Madrid, March 12 (EUROPE PRESS) .- Because bacteria continue to demonstrate a powerful resistance to treatment with antibiotics, a growing health crisis involving various infections, scientists continue to seek a better understanding of bacterial defenses against antibiotics in an effort to develop new treatments. Now, researchers at the University of California (UC) in San Diego, USA, who combine experiments and mathematical models, have discovered an unexpected mechanism that allows bacteria to survive antibiotics.
As described in the online online edition of this Thursday edition of Cell, Dong-leon Lee, Maja Bialečka-Fornal and Giro Sele, from the Department of Biological Sciences at the UC San Diego, together with Letizia Galera-Laporta, from the Pompeu Fabra University and his colleagues discovered that bacteria are defending against antibiotics by controlling the absorption of ions from alkali metals. When they are attacked by antibiotics, bacteria modulate the absorption of magnesium ions to stabilize their ribosomes, the basic molecular machines of life that transmit genes in proteins as a survival technique.
"We found an unexpected new mechanism that uses bacteria in active growth to be antibiotic-resistant," says Süel, a professor of molecular biology. "With this discovery, we can now explore new ways to fight infections that we could not think about before," he adds.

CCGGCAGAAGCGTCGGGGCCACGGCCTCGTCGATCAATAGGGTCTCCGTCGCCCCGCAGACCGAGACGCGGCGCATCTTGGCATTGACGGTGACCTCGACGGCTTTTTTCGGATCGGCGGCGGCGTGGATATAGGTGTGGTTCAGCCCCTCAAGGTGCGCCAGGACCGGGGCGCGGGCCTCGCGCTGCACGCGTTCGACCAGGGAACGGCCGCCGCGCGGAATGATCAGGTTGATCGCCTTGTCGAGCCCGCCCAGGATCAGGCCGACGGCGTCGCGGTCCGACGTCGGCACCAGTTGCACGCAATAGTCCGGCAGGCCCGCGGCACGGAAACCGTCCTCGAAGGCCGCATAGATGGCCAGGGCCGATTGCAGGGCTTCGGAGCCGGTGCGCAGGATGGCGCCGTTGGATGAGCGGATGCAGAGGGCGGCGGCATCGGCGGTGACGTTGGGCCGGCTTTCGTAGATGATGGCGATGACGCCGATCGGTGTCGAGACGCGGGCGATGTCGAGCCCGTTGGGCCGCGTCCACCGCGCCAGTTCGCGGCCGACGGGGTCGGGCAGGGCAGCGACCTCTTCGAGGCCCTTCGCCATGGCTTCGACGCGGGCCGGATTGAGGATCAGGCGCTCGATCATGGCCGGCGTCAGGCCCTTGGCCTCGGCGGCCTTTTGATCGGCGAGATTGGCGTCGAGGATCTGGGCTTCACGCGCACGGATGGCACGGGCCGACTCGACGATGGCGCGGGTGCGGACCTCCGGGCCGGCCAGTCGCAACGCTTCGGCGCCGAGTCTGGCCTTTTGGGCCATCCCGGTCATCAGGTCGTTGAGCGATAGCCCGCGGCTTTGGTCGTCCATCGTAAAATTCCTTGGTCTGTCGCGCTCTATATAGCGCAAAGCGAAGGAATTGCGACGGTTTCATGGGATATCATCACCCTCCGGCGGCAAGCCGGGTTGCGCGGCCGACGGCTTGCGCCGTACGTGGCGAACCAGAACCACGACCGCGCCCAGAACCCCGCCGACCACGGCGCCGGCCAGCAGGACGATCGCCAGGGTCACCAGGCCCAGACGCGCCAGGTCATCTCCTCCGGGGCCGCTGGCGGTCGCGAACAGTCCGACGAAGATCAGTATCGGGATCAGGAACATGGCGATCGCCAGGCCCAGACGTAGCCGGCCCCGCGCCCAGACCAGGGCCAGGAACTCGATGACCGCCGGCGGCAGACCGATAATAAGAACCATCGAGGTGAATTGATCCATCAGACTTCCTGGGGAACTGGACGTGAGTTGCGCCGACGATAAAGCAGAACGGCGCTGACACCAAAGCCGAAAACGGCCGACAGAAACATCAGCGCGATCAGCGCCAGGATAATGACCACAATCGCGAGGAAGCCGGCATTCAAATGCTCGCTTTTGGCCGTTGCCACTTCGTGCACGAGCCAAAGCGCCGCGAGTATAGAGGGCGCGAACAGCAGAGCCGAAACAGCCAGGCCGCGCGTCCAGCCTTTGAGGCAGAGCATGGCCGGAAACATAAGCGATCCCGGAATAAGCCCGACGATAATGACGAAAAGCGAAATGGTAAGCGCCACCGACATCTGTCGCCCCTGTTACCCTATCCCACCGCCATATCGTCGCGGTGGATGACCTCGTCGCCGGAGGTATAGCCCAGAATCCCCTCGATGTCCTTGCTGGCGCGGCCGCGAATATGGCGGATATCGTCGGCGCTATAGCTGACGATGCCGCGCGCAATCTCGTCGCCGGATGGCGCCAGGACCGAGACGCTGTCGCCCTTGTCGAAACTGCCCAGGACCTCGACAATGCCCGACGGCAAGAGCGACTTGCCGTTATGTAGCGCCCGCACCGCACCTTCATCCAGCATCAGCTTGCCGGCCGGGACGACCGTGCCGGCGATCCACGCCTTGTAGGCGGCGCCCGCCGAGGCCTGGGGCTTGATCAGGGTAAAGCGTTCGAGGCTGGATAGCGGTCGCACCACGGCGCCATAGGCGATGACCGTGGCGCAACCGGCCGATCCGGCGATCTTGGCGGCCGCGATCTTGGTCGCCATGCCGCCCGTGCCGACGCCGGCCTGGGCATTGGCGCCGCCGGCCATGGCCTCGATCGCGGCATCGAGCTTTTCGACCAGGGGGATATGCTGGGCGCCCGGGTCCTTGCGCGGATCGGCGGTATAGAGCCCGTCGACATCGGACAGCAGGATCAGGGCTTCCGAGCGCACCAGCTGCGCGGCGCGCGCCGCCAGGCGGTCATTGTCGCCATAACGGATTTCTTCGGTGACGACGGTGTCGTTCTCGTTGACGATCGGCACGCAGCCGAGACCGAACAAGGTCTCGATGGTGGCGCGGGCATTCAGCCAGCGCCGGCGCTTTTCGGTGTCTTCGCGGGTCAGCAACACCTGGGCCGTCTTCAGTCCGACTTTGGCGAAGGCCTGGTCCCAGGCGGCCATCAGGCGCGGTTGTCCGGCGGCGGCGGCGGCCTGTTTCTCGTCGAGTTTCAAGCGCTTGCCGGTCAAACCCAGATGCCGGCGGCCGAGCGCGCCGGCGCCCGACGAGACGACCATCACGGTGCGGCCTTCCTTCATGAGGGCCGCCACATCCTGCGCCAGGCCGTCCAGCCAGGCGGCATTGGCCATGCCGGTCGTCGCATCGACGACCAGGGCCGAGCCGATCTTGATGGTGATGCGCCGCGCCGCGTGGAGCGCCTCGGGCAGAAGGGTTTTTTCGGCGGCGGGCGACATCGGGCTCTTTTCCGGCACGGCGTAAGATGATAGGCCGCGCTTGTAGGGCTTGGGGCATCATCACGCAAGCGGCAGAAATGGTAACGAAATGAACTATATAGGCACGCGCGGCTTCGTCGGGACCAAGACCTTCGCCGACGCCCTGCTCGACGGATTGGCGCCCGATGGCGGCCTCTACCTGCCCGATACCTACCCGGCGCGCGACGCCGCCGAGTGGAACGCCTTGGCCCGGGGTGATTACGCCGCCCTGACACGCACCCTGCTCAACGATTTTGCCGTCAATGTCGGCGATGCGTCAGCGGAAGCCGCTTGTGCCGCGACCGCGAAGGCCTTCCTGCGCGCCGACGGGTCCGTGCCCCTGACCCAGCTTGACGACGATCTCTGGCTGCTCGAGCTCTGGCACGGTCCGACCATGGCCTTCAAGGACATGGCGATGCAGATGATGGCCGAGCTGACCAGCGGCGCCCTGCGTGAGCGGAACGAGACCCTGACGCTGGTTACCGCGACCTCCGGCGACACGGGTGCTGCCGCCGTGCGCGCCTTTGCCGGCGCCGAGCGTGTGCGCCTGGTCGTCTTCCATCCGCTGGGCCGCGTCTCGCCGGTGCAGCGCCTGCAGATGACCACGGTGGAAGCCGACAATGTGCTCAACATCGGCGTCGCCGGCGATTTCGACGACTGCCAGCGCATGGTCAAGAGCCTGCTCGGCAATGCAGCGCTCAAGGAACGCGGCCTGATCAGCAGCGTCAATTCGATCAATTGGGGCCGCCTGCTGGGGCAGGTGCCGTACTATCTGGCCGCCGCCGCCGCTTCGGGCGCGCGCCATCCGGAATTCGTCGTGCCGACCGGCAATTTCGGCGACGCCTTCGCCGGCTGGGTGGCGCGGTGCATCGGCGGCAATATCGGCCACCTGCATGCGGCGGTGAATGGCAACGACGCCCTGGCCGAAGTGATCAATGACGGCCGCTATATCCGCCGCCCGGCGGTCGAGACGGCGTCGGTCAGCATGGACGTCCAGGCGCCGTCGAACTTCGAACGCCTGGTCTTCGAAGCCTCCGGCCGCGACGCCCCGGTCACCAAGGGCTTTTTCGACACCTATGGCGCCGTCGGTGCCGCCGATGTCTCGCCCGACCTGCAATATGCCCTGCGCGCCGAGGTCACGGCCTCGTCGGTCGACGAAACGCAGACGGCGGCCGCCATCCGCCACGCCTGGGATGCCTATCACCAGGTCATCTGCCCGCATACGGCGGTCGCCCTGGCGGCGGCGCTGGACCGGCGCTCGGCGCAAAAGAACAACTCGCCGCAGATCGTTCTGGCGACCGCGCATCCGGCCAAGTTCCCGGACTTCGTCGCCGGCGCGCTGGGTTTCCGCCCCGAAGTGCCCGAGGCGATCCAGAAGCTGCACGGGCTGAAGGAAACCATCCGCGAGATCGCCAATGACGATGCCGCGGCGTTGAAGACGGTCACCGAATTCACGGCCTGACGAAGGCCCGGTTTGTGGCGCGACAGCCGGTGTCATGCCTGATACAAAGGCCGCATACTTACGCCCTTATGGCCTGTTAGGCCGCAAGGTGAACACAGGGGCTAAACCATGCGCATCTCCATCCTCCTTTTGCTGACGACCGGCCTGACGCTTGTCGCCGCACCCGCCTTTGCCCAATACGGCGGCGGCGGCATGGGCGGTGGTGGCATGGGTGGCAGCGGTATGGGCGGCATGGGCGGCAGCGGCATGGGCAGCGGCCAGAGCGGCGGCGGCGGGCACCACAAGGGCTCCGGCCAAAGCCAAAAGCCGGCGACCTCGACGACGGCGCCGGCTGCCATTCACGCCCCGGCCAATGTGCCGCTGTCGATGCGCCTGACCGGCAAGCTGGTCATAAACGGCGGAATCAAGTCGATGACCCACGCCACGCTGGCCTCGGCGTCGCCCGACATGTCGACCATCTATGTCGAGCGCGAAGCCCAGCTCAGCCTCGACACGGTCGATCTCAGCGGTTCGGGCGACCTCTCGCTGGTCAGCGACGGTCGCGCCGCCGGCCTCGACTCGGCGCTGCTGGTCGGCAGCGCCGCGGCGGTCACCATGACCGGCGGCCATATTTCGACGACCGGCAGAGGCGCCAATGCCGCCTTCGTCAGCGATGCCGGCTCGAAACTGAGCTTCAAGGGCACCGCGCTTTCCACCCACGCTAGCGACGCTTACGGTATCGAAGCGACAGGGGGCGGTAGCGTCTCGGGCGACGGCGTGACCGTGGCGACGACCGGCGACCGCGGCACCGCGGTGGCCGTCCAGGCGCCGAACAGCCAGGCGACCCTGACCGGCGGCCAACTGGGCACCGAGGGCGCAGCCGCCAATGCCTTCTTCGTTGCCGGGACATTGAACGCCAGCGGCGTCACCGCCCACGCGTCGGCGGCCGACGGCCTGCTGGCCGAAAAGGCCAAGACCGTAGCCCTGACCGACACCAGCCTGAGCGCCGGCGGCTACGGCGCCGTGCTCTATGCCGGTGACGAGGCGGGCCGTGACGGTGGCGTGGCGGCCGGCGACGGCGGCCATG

The connection key
Scientists investigated the relationship between ribosome activity and electrochemical flow of ions through cell membranes. This membrane potential and ribosomes are among the oldest and most basic processes that act in all living cells, from bacteria to humans.
The researchers identified a different relationship that "reveals how these ancient and fundamental cellular processes that are essential to life interact with one another," Süel describes. New discoveries provide the scientific basis for new ways to combat antibiotic resistance. "Resistance to antibiotics is a big public threat to our health," says Siel. The amount of drugs that reach the market is not about the capacity of bacteria to cope with these drugs. "
Süel believes that scientists can increase the potency of existing antibiotics by manipulating the ability of bacteria to absorb magnesium, rather than developing completely new drugs. The power of certain classes of antibiotics used to treat serious infections can be greatly improved by limiting the way the bacteria absorb magnesium, which interferes with the ability of bacteria to use saturated magnesium ions in anti-antibiotic defense.